It is usually recommended that a person who has opioid use disorder (addiction to opioids) receive medication-assisted treatment (MAT). This type of treatment, explained in more detail later, involves the use of medication to reduce withdrawal symptoms and lessen the likelihood that a person will seek out opioids, usually by reducing their opioid cravings.
These medications should be combined with other types of drug therapy and counseling, notably cognitive behavioral therapy (CBT). It will also be important to work with a treatment professional on the skills needed to develop a strong support network, often (but not always) by getting family and other loved ones involved in your treatment.
While many people view withdrawal as one of the hardest parts of overcoming addiction, it isn’t the only part. You will need to identify what draws you to use oxycodone in the first place and find healthier ways to channel the negative feelings that may have caused you to become dependent on drugs.
There are two primary medications used to treat opioid use disorder as part of MAT programs: methadone and buprenorphine. Methadone and buprenorphine are not used together, although a person may switch between these treatments if one proves ineffective for their needs.
Methadone is often a surprising choice to non-experts, as methadone itself is a full opioid agonist with significant addiction potential if misused. However, when carefully used as prescribed, it can allow a person to proceed in recovery without experiencing withdrawal symptoms or significant opioid cravings.
Methadone can also only be administered at specialized sites by professionals, meaning it would be difficult for a patient prescribed methadone to misuse it even if they wanted to. This also makes it a less convenient option than buprenorphine.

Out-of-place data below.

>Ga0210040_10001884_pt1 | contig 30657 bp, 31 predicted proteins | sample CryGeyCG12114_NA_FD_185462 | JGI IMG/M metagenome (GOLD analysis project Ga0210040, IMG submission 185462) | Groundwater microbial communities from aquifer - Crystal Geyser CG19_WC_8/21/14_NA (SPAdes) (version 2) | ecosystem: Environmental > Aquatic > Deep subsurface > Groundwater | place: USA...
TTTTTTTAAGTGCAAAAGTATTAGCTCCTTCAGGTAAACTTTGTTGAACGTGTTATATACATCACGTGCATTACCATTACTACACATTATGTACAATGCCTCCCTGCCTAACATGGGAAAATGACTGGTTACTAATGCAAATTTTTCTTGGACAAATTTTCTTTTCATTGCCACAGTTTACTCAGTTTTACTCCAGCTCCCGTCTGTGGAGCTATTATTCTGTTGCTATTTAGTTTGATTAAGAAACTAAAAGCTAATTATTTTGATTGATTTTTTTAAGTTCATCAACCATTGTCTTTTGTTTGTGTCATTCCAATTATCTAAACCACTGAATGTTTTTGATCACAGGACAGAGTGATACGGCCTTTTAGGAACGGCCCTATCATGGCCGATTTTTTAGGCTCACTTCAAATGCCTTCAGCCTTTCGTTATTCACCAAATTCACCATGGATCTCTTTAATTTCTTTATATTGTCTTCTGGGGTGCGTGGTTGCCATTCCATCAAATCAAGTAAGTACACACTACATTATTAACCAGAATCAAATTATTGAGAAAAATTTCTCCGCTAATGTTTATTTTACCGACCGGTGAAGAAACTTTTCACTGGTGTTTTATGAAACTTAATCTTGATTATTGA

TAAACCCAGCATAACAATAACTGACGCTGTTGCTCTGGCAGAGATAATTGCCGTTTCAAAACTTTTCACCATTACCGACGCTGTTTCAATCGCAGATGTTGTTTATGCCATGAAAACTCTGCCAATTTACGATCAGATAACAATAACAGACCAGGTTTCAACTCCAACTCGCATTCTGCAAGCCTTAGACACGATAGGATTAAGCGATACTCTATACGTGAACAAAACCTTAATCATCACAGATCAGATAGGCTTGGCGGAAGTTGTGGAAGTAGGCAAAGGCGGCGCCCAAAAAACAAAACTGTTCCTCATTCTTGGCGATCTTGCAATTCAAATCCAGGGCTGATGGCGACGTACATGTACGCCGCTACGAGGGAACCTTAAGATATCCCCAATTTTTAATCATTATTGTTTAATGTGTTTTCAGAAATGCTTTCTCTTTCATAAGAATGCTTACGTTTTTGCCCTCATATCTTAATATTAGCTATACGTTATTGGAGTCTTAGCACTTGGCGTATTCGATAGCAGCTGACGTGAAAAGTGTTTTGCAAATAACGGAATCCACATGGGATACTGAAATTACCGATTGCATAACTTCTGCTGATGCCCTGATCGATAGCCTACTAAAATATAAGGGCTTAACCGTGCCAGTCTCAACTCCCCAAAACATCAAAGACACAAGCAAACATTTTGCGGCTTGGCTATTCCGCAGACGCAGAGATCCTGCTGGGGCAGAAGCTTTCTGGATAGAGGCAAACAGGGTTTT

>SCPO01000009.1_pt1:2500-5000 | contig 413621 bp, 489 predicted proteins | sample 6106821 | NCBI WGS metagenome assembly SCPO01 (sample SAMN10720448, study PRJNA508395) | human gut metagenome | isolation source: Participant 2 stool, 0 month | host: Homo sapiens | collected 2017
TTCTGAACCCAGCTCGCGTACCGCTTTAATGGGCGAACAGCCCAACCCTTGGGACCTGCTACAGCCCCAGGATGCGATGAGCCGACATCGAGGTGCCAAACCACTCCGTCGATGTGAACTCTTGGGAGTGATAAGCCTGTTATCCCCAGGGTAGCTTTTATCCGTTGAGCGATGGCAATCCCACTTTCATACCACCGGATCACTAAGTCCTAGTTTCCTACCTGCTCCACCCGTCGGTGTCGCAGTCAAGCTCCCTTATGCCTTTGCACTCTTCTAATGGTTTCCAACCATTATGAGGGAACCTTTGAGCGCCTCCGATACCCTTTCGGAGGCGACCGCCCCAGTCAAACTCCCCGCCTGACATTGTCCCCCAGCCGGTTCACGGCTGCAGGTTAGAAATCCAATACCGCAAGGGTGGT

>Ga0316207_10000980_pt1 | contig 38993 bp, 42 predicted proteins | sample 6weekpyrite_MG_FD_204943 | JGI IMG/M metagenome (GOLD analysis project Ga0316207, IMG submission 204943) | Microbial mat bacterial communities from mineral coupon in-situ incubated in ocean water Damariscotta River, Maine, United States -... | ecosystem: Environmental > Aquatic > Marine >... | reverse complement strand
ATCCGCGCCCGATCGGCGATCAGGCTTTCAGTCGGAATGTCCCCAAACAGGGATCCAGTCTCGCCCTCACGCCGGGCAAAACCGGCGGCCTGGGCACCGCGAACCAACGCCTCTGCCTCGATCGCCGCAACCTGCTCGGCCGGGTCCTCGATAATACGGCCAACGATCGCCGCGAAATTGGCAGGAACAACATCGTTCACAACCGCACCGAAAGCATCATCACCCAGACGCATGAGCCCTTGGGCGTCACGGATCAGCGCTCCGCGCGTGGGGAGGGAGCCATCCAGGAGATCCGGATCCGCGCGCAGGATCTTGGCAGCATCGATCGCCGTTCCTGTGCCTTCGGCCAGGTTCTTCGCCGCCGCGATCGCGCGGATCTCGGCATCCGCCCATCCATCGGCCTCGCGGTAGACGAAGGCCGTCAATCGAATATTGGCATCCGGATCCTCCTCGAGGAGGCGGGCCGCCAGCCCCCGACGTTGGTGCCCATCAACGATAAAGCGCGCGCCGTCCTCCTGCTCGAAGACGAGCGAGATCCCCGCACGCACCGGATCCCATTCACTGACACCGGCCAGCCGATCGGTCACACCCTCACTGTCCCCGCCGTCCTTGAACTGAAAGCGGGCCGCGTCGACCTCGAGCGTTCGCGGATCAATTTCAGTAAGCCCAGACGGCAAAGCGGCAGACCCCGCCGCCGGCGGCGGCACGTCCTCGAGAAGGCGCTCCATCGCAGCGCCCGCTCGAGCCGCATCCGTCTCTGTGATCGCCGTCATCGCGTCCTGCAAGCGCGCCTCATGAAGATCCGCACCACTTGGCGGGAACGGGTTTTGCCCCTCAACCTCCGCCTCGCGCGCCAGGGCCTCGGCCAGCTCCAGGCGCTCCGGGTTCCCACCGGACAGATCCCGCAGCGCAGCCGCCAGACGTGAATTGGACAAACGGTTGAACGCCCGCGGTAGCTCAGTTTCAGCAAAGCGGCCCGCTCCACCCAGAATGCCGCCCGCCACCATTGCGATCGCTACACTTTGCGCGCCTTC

Buprenorphine, which is often combined with the drug naloxone in medications such as Suboxone, is another MAT option that shares some similarities to methadone. Buprenorphine can similarly help reduce a person’s opioid cravings, but unlike methadone, it is a partial opioid agonist. Broadly, this means it has similar but lessened effects to the types of opioids people typically are at risk of misusing.
Buprenorphine also acts chemically in such a way, especially when combined with naloxone, that it doesn’t have significant abuse potential. Patients can pick up buprenorphine from a pharmacy like other prescription medications, making it a very convenient alternative for people who can’t regularly go out to get methadone at dedicated clinics.
Again, medication isn’t sufficient on its own to treat opioid use disorder. Both methadone and buprenorphine must be combined with traditional addiction treatments, such as talk therapy, as part of a comprehensive care plan to address opioid use disorder.
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- Opioid Withdrawal Symptoms, a Consequence of Chronic Opioid Use and Opioid Use Disorder: Current Understanding and Approaches to Management. (October 2020). Journal of Clinical Pharmacy and Therapeutics.